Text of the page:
Don’t Ask Me About My Hummer
From the political left, concern is growing about global warming. From the political right, concern is growing about the United States funding both sides on the war on terror. Health officials worry about a national epidemic of obesity and high urban asthma rates, urbanists are concerned with degraded, atrophied public spaces.
Slowly but perceptibly, people of all political persuasions are waking up to the fact that all these interrelated problems would be mitigated by reducing our dependence on the automobile. Awareness is starting with the most ostentatious of all automobiles, like the one pictured above. Hummer ownership is becoming something that some public officials, at least, would rather not own up to. That is the first step on a long road toward the social unacceptability that this overwrought piece of bling deserves.
This week, L.A. Times columnist Steve Lopez scored a tense interview with Los Angeles Deputy Mayor for Transportation, Jaime de la Vega, a transit chief who drives a Hummer. Lopez scored the interview on the condition that he not ask questions about de la Vega’s Hummer. But he did anyway:
What’s with the Hummer? I asked as soon as we were seated in de la Vega’s office.
De la Vega gave me a cold stare, his lips sealed.
De la Vega clearly knows that what he is driving, while great for his own personal comfort, is wrong for the city, the country, heck, the planet even, and he is not happy about being called out on it by a reporter. The interview continues. (They’re thinking about doing some congestion pricing over there, expanding a light rail line, yada yada.) But Lopez brings it back to personal accountability:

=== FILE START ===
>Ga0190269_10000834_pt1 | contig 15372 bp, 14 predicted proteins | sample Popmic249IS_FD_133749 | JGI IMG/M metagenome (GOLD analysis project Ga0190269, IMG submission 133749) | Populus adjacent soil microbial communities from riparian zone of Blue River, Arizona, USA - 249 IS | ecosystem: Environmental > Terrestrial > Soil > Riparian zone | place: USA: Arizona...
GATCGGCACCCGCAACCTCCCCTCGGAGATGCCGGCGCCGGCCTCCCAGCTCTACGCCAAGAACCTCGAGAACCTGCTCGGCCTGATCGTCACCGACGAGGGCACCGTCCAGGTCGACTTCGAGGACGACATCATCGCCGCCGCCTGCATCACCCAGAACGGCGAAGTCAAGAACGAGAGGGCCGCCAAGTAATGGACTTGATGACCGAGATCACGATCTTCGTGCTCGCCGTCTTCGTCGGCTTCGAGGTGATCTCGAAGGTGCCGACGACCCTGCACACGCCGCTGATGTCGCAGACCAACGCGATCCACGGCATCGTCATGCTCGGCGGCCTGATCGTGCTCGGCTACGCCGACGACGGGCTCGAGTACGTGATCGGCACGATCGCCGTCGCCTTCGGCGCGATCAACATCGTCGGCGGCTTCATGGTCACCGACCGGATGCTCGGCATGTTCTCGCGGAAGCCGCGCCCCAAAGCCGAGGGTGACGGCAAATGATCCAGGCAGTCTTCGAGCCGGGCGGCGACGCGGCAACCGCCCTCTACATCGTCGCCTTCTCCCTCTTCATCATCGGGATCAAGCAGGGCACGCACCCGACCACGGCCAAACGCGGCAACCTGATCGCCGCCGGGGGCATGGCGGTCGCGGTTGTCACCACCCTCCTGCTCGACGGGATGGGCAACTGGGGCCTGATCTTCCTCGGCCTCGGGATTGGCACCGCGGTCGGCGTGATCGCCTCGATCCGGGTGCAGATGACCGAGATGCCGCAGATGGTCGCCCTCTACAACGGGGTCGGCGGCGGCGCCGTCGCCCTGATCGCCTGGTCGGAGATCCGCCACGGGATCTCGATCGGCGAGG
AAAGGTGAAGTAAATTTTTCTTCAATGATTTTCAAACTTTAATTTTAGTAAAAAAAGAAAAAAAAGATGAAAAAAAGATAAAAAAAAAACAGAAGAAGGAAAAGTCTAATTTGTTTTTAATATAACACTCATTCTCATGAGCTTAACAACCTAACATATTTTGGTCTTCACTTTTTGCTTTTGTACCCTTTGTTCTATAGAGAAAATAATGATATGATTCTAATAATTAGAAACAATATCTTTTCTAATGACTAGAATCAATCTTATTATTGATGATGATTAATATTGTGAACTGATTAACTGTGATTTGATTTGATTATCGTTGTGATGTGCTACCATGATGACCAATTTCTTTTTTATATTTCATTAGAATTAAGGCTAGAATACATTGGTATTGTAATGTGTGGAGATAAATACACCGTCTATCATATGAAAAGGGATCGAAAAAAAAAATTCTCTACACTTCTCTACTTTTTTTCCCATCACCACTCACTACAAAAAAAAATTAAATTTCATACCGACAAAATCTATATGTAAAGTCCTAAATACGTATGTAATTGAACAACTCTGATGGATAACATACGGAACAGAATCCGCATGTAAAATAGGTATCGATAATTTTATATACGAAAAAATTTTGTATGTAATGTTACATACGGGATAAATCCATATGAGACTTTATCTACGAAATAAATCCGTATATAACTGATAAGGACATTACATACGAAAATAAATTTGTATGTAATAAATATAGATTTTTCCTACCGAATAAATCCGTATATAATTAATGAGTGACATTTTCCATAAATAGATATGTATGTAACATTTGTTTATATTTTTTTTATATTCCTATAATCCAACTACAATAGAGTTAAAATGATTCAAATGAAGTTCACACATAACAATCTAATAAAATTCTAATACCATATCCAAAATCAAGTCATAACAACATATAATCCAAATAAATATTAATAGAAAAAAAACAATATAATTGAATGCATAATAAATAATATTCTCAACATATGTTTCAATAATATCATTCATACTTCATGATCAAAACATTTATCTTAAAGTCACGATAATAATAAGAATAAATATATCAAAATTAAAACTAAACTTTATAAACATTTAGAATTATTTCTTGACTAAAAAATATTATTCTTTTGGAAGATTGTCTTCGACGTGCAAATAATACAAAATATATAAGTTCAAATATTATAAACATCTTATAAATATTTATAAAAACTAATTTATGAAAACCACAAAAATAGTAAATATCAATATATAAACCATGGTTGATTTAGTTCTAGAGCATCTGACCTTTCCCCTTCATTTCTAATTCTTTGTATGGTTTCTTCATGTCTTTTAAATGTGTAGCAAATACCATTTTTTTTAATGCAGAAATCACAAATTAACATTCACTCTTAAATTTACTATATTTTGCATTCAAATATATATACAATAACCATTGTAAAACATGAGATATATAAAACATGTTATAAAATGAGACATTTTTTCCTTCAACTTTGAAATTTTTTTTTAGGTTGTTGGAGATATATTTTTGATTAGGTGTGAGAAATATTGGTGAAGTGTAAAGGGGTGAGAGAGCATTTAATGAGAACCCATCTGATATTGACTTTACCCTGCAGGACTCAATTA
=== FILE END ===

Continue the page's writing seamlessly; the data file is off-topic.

I just can’t get past it, I told de la Vega. A Hummer?
And then I noticed a quote on his wall from Rosa Parks.
"Every person must live their lives as a model for others."
I read the quote to de la Vega, who clammed up again.
"Should we all drive Hummers?" I asked.
The column ends combatively (no pun intended), but on a positive note:
I can’t think of a better way for City Hall to show it’s serious than to have [L.A. Mayor Antonio] Villaraigosa take de la Vega’s Hummer and ship it to the troops in Iraq, where it might come in handy.
Or he could trade it to the governor for a bigger chunk of state transit funding. I told him if they can’t work a deal, I’ll be happy to drive his tank back to the dealer and trade it in on a nice Honda or something.
De la Vega didn’t respond, but I could tell he was beginning to see the wisdom of unloading this thing.
(Photo: Steve Hymon/Los Angeles Times)